Retrospective Mineral Appraisal (Capital Gains)

I am looking at selling the mineral rights that I inherited several years ago. I know that I will have to pay long-term capital gains if I do this (in my case it would be 15% of what I get from the sale). I know that I need to get a retrospective mineral appraisal that establishes the tax-basis for the capital gains tax. Basically it establishes what my mineral rights were worth on the date I inherited them. I am curious, has anyone else gotten this type of report? Do you want to get this type of work done BEFORE you sell your mineral rights?

There are a few twists and turns going down this road. First, was a federal estate tax return filed for the decedent from whom you inherited the property? If so, your basis is the value set forth for such interests on such return. If no federal estate tax return was filed was a probate inventory filed listing those interests? If these were Texas mineral interests, the executor or administrator would have been required to value the mineral interests at their fair market value and that would be your basis in such assets. If neither of these situations apply, you will need to hire a knowledgeable appraiser. Beware not all appraisers are created equal. If you will be hiring an appraiser, you should have him or her do a date of death valuation and a current valuation to help you evaluate any offer.

Thanks for the reply. These are in Oklahoma and there was no valuation on the date of death and this didn’t go to probate court. There was simply no value assigned to the minerals at the time. I have considered hiring a mineral appraisal to do both the retrospective mineral appraisal and also a current valuation as a sort of package deal. The property was producing from some vertical wells at the time of inheritance, but horizontal wells were being drilled not that far off, so I think a case could be made that there was some value associated with the future horizontal drilling. Since then, horizontal drilling has taken off in this area. Of course, with the low prices for oil and gas right now, I don’t want to waste my money valuing the current value of the minerals if the prices of oil and gas are going to shoot up in the near future. Still figuring that out.

You could argue it’s a good time to sell given the low oil price environment, certainly from a tax-perspective at least. Backward looking appraisals are more art than science, but it would be a tough sell to say your minerals are worth more today when oil is trading near $0 than when you inherited them. Horizontal drilling extracts more oil in absolute terms, but it’s also pulling from significantly more land. if you had 2 wells spaced at 80 acres on your minerals drilled around inheritance, that is same as 16 wells spaced at 640. Given real oil prices were likely significantly higher at time of inheritance, I’d think you would owe little to no taxes unless you have been taking significant depletion over the years.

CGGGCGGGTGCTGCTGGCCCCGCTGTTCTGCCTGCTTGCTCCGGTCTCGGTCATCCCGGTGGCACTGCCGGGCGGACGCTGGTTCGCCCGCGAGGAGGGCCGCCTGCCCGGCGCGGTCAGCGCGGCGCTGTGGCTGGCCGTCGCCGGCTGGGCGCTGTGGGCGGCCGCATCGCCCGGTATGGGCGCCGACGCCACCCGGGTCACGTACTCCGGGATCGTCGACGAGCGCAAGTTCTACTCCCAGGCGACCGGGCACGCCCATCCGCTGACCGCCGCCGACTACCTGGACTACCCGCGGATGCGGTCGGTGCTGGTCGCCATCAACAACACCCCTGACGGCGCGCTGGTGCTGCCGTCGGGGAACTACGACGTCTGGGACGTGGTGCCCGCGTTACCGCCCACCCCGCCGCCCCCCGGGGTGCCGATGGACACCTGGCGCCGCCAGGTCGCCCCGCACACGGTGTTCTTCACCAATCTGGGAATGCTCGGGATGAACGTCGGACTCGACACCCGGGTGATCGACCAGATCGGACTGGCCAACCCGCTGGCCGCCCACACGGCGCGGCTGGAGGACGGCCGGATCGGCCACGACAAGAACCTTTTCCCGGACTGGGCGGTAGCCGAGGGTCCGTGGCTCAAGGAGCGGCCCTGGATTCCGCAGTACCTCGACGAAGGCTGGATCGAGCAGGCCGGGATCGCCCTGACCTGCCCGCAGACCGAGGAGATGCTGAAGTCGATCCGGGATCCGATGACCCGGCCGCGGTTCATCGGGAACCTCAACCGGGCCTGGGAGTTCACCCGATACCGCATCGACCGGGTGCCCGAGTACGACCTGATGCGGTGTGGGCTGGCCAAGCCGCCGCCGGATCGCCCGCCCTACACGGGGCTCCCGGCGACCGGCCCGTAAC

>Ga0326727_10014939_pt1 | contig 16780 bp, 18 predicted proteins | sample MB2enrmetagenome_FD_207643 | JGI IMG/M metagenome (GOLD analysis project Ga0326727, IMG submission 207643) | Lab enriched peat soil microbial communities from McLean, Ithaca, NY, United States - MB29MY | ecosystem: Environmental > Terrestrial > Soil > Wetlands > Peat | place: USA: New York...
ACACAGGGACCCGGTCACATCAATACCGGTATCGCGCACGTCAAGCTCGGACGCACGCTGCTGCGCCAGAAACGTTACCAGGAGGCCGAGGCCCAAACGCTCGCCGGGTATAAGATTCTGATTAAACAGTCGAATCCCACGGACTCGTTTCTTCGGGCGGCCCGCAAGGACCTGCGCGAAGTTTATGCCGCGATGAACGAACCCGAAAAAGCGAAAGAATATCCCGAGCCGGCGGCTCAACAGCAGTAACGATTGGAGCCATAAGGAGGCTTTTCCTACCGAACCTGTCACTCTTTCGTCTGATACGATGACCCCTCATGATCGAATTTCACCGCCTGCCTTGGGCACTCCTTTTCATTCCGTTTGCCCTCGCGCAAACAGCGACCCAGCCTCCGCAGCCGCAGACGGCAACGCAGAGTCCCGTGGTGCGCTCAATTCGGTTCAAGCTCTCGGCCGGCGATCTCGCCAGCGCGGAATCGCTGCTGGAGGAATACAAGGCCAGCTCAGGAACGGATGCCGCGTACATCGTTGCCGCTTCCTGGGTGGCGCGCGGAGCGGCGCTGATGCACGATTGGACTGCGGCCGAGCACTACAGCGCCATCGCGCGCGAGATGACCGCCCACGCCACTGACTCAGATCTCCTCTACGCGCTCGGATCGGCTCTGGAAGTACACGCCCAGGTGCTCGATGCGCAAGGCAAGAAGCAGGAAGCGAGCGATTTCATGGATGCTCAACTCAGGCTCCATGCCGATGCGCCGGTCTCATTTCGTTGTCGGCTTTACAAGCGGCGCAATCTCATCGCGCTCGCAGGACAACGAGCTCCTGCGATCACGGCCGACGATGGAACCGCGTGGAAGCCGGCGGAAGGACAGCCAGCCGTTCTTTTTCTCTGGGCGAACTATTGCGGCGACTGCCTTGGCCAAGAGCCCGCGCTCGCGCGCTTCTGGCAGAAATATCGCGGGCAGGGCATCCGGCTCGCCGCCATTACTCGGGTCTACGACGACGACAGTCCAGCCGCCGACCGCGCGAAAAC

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Right. My decimal interest on vertical wells will be greater than on my horizontal wells. That is a really good point. The vertical wells were really not producing almost anything though. And it was mostly gas at a time when natural gas prices were actually almost as low as today (in the spring of 2016). But yes, the higher oil prices in the past could help make a case for the mineral rights being worth more when I inherited them.

While there may not have been meaningful production at or around the time of inheritance, the value also has to consider potential future production. Applying some broad-stroke assumptions about production and oil price to the scenario I laid out above, you could come up with rough valuation.

Since it would be going to the IRS I don’t plan to do this on my own. I am probably going to hire someone to do the retrospective mineral appraisal. I just want to be familiar with the process.